Esvelt KM, Mali P, Braff JL, Moosburner M, Yaung SJ, Church GM (2013). Orthogonal Cas9 proteins for RNA-guided gene regulation and editing. Nature Methods. 10(11):1116-21. PMID: 24076762
Tzur YB, Friedland AE, Nadarajan S, Church GM, Calarco JA, Colaiácovo MP (2013). Heritable custom genomic modifications in Caenorhabditis elegans via a CRISPR-Cas9 system. Genetics. 195(3):1181-5. PMID: 23979579
Li JF, Norville JE, Aach J, McCormack M, Zhang D, Bush J, Church GM, Sheen J (2013). Multiplex and homologous recombination-mediated genome editing in Arabidopsis and Nicotiana benthamiana using guide RNA and Cas9. Nature Biotechnology. 31(8):688-91. PMID: 23929339
Yang L, Guell M, Byrne S, Yang JL, De Los Angeles A, Mali P, Aach J, Kim-Kiselak C, Briggs AW, Rios X, Huang PY, Daley G, Church G (2013). Optimization of scarless human stem cell genome editing. Nucleic Acids Research. 41(19):9049-61. PMID:23907390
Mali P, Aach J, Stranges PB, Esvelt KM, Moosburner M, Kosuri S, Yang L, Church GM (2013). CAS9 transcriptional activators for target specificity screening and paired nickases for cooperative genome engineering. Nature Biotechnology. 31(9):833-8. PMID: 23907171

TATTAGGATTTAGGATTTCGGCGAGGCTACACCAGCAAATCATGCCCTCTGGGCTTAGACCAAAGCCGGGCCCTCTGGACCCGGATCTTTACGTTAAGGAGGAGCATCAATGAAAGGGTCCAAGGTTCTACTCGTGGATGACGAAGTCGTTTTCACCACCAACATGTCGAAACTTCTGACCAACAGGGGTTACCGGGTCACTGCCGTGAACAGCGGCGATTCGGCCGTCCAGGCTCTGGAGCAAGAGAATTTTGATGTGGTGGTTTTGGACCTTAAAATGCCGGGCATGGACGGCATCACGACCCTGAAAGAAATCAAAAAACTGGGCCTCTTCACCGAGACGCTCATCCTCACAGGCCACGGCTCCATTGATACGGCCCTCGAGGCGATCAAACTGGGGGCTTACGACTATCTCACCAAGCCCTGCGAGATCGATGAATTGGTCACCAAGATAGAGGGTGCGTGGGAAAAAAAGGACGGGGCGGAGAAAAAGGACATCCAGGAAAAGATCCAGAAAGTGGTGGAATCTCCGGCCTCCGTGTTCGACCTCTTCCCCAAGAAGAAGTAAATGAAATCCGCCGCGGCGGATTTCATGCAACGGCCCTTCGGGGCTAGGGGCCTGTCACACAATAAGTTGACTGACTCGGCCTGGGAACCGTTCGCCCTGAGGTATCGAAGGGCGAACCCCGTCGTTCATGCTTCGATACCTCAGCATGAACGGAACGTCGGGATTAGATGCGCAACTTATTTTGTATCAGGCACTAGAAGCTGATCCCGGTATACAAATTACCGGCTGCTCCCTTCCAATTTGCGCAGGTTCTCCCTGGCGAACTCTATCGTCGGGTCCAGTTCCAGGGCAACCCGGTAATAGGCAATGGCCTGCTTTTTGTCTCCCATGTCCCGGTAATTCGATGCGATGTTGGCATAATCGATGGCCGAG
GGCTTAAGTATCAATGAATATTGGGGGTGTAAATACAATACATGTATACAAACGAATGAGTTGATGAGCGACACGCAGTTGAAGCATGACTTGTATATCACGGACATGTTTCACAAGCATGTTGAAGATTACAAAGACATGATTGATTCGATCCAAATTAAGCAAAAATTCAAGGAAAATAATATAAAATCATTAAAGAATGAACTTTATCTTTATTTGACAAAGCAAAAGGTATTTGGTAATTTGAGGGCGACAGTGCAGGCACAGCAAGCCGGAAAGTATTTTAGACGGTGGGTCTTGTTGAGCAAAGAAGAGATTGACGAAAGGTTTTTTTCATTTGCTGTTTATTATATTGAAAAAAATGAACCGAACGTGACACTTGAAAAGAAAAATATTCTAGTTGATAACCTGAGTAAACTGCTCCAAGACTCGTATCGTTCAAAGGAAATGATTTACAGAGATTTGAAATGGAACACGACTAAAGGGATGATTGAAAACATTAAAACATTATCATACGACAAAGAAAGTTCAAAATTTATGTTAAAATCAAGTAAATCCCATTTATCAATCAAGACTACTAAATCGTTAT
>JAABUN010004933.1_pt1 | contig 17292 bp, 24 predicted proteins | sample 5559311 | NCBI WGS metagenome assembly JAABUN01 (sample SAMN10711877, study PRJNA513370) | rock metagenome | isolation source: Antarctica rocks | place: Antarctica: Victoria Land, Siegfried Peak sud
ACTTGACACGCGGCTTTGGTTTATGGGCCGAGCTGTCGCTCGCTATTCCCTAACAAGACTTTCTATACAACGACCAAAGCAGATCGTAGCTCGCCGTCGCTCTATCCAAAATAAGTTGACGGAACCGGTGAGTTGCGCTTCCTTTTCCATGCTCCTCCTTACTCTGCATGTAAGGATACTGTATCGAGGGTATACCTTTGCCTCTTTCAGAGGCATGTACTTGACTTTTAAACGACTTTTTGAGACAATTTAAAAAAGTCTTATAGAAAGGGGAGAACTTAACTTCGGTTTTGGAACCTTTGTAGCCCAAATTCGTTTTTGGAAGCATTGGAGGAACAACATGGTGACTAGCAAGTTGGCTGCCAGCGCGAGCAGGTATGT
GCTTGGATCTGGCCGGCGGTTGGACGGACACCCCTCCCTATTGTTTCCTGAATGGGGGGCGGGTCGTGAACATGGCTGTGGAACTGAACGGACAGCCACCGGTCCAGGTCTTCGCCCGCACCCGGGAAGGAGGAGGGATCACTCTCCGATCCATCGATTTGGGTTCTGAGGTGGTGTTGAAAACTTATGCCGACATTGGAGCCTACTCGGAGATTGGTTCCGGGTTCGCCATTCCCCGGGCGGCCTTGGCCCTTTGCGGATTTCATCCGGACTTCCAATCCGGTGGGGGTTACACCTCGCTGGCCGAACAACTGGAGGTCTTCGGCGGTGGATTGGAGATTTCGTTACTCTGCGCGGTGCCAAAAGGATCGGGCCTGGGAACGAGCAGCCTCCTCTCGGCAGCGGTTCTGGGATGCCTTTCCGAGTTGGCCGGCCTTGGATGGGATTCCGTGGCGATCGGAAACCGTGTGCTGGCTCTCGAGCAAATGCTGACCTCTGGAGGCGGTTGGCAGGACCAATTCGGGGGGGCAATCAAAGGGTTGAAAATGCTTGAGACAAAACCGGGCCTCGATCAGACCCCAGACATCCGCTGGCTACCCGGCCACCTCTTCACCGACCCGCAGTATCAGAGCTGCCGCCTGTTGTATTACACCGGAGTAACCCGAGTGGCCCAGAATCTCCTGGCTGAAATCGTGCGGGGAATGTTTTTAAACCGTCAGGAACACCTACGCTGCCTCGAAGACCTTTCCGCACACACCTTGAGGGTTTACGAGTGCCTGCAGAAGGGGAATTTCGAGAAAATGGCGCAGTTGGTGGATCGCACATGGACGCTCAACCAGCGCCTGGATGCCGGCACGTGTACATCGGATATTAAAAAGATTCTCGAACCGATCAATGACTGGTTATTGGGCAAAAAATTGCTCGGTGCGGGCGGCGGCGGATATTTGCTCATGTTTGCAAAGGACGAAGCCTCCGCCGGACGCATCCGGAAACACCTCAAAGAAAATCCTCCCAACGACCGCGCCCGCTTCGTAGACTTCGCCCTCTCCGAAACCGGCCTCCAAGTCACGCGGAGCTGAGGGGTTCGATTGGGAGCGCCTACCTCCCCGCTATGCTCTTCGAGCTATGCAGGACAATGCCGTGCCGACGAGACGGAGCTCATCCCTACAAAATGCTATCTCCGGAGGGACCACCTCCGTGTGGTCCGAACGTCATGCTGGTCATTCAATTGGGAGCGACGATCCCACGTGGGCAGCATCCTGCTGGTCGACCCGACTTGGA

Friedland AE, Tzur YB, Esvelt KM, Colaiácovo MP, Church GM, Calarco JA (2013). Heritable genome editing in C. elegans via a CRISPR-Cas9 system. Nature Methods. 10(8):741-3. PMID: 23817069
DiCarlo JE, Norville JE, Mali P, Rios X, Aach J, Church GM (2013). Genome engineering in Saccharomyces cerevisiae using CRISPR-Cas systems. Nucleic Acids Research. 41(7):4336-43. PMID: 23460208
Mali P, Yang L, Esvelt KM, Aach J, Guell M, DiCarlo JE, Norville JE, Church GM (2013). RNA-guided human genome engineering via Cas9. Science. 339(6121):823-6. PMID: 23287722
SOURCE – Journal Science, Nature, eGenesis
Brian Wang is a Futurist Thought Leader and a popular Science blogger with 1 million readers per month. His blog Nextbigfuture.com is ranked #1 Science News Blog. It covers many disruptive technology and trends including Space, Robotics, Artificial Intelligence, Medicine, Anti-aging Biotechnology, and Nanotechnology.